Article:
Lost Dogs of Wisconsin offers free help in the search for missing dogs
CHIPPEWA COUNTY, Wis. (WEAU) – More than 10 million. That’s how many dogs and cats are lost or stolen in the United States every year, according to the American Humane Association. If it happens to your pet, there is help.
In addition to local humane societies and animal control officers – Lost Dogs of Wisconsin is a free resource hoping to help reunite you with a lost dog, including Pepa.
Pepa gave Javier and Gail Gonzalez quite the scare in November when WEAU first brought you their story. From Kenosha, they were all camping at Lake Wissota State Park in Chippewa County.
“We were driving back to our campsite, and just as we pulled up to our campsite, somebody came running up and said I think I saw your dog running by. About that same point we just saw this blur running through, and said oh no no she’s in the backseat, and we turned around and she wasn’t in the backseat.”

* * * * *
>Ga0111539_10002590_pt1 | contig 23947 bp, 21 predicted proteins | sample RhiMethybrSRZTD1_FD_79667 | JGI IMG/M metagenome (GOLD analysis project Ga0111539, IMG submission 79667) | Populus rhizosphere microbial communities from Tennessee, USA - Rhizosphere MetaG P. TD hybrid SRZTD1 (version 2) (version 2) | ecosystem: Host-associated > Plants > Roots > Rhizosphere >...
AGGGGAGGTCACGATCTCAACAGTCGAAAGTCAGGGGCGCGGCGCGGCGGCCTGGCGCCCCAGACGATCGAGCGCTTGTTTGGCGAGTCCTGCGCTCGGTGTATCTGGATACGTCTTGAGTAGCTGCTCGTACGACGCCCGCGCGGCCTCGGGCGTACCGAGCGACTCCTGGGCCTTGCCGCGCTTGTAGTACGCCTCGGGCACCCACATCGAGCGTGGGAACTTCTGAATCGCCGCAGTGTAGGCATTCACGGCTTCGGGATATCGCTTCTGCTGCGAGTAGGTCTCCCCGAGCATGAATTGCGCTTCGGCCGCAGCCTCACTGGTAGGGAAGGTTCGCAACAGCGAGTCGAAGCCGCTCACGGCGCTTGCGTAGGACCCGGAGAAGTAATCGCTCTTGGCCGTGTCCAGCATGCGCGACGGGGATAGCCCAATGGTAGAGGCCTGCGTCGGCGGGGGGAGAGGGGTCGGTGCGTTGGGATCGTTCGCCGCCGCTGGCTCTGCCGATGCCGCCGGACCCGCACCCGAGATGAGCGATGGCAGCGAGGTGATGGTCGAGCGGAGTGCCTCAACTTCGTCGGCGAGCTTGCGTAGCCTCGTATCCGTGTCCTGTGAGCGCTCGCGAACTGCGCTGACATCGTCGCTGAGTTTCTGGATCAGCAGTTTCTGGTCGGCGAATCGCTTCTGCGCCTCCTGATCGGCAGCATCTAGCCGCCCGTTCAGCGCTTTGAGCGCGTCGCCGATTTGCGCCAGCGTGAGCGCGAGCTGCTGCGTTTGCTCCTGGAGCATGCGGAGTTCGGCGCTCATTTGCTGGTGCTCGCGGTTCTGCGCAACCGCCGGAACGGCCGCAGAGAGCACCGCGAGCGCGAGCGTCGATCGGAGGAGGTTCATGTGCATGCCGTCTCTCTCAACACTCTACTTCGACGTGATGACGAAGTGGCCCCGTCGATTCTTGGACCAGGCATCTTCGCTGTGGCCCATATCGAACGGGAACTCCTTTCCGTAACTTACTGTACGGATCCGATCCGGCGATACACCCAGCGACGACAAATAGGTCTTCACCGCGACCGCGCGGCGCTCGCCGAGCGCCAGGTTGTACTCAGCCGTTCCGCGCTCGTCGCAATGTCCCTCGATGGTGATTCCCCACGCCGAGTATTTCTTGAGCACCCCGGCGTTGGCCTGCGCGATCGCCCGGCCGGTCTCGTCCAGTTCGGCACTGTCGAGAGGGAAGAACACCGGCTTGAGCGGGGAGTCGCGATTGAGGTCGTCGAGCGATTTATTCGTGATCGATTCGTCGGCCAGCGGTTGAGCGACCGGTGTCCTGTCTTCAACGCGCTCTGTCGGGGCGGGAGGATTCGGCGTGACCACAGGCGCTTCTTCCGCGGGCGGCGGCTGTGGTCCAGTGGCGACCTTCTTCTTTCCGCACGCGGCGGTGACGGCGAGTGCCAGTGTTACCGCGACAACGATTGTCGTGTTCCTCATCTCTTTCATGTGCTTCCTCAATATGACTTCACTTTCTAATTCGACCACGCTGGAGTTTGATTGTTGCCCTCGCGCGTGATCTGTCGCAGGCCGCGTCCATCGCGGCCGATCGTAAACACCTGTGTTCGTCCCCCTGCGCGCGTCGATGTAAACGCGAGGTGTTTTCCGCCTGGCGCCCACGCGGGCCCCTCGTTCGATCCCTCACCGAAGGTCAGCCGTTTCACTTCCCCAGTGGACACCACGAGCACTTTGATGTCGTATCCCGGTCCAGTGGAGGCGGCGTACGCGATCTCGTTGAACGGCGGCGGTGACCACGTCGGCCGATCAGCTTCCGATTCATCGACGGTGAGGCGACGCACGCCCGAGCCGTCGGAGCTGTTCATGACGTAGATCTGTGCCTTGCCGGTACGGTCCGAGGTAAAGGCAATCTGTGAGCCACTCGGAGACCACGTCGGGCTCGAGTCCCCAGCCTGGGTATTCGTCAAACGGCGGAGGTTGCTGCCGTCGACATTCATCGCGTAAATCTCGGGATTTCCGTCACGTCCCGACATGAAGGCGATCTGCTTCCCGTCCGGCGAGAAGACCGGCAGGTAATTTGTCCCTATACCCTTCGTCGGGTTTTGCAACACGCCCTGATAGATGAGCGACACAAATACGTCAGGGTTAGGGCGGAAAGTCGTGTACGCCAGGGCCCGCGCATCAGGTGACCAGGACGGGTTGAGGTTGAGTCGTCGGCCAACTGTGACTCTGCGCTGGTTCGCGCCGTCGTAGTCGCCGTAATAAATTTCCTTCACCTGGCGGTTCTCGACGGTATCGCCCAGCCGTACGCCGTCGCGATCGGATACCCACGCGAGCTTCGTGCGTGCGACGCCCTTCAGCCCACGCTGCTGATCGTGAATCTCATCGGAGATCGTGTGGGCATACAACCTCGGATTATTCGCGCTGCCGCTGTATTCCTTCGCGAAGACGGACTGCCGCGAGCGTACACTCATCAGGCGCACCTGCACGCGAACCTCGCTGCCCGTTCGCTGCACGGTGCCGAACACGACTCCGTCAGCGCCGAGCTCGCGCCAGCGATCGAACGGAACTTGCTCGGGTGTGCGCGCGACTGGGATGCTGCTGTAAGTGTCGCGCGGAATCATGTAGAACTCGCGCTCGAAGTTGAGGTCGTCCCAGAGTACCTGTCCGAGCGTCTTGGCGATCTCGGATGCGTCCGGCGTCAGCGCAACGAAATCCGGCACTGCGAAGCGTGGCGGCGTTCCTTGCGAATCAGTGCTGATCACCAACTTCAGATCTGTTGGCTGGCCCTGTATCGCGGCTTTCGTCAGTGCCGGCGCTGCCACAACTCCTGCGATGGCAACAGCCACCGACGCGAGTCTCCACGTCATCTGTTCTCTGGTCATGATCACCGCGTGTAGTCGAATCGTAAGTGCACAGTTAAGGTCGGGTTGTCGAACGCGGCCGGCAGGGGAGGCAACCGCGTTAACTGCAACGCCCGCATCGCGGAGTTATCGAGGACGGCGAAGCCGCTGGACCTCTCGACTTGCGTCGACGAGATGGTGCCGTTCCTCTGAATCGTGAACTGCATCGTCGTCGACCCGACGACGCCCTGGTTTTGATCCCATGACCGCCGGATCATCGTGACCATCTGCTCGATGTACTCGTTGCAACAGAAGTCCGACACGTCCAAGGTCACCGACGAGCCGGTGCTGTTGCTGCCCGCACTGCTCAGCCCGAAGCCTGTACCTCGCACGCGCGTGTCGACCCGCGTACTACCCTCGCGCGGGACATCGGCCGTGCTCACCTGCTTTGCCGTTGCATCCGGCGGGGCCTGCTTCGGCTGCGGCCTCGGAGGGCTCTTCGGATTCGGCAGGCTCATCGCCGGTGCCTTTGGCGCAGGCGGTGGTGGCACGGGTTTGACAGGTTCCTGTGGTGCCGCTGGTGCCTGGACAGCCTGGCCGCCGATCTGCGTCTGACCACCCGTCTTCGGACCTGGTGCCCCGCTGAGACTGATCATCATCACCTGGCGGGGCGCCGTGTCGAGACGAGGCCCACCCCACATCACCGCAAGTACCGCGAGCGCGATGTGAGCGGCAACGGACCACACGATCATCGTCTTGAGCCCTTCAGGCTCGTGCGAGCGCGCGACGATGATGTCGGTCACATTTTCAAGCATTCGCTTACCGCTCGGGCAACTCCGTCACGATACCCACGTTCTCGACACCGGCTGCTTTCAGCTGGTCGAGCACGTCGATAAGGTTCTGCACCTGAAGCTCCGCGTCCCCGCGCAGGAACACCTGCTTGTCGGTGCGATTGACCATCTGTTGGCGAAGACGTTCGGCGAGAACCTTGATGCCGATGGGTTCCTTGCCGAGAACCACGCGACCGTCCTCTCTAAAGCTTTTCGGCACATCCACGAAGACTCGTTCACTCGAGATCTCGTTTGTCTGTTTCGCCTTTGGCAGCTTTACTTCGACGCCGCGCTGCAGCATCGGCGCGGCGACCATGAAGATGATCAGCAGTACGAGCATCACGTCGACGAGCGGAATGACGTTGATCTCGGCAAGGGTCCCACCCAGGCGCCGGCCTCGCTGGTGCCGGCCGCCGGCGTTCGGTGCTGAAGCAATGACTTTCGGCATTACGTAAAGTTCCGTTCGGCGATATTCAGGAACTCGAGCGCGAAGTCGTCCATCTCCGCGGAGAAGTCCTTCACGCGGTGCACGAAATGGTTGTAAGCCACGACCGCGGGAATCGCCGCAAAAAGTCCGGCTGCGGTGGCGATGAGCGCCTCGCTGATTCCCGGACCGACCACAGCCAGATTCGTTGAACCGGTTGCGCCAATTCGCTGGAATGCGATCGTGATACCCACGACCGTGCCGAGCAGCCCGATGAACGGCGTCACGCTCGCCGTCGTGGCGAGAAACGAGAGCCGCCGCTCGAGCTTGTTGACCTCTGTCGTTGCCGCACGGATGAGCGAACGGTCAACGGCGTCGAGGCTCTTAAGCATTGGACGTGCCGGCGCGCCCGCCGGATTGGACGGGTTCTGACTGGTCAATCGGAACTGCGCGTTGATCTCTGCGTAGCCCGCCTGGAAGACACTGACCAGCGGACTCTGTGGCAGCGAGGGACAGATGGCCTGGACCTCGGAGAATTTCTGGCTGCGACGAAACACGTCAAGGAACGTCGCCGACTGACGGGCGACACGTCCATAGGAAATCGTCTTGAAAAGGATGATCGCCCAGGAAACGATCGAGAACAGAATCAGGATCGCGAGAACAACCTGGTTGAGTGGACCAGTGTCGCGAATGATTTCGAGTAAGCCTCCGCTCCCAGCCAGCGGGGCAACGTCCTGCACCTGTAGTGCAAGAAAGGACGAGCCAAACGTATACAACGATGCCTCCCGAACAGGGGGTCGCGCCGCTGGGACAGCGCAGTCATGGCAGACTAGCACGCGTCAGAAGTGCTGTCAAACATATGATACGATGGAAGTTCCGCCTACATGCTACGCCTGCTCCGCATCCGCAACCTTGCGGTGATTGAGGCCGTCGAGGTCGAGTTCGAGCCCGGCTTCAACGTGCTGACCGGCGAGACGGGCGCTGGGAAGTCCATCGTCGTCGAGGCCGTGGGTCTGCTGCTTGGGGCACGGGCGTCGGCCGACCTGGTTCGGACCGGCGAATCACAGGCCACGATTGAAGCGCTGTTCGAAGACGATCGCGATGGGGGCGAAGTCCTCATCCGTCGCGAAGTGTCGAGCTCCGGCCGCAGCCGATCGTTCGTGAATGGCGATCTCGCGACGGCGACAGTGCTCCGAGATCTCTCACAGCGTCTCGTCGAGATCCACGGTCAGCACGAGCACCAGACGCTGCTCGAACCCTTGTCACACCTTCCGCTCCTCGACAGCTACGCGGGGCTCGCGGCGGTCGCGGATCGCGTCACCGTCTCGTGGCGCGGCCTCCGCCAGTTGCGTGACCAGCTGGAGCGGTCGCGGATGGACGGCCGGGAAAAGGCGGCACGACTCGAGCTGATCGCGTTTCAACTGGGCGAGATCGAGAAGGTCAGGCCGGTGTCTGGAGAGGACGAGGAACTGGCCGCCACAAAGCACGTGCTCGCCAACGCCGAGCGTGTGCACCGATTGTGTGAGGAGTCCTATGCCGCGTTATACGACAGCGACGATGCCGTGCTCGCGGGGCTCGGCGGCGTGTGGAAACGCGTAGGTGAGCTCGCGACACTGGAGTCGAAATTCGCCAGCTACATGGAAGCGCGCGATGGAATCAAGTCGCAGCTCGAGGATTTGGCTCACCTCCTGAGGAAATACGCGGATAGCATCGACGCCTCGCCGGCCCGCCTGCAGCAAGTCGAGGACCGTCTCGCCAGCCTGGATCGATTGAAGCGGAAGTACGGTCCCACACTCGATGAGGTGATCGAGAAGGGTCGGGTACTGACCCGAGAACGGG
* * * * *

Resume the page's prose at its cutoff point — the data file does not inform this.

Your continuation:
Gail Gonzalez thinks Pepa either fell out or jumped out the window of the vehicle. She says they immediately began searching. She also contacted the Chippewa Humane Association, and got advice to contact Lost Dogs of Wisconsin.
“In 2020 we helped reunite 1,776 lost dogs and 376 found dogs,” said Kathy Pobloskie.
Pobloskie is one of the people who helped start the nonprofit almost 11 years ago.
“We’ll always direct them to the form to file a report for their missing pet, and then once we get that report, then we can click into action really quick. We have a teams of volunteers who can create the flier, post it to Facebook, and then we have another whole team of volunteers who take the case and reach out personally to that owner,” said Pobloskie.
Lost Dogs of Wisconsin has approximately 55 volunteers across the state.
“Everybody works from their home and their computer, but we do have volunteers who go out and give hands on assistance if people need it,” said Kathy Pobloskie.
One of those people giving hands-on assistance is Sue Hakes. Hakes is what’s called a case worker in the Eau Claire County area.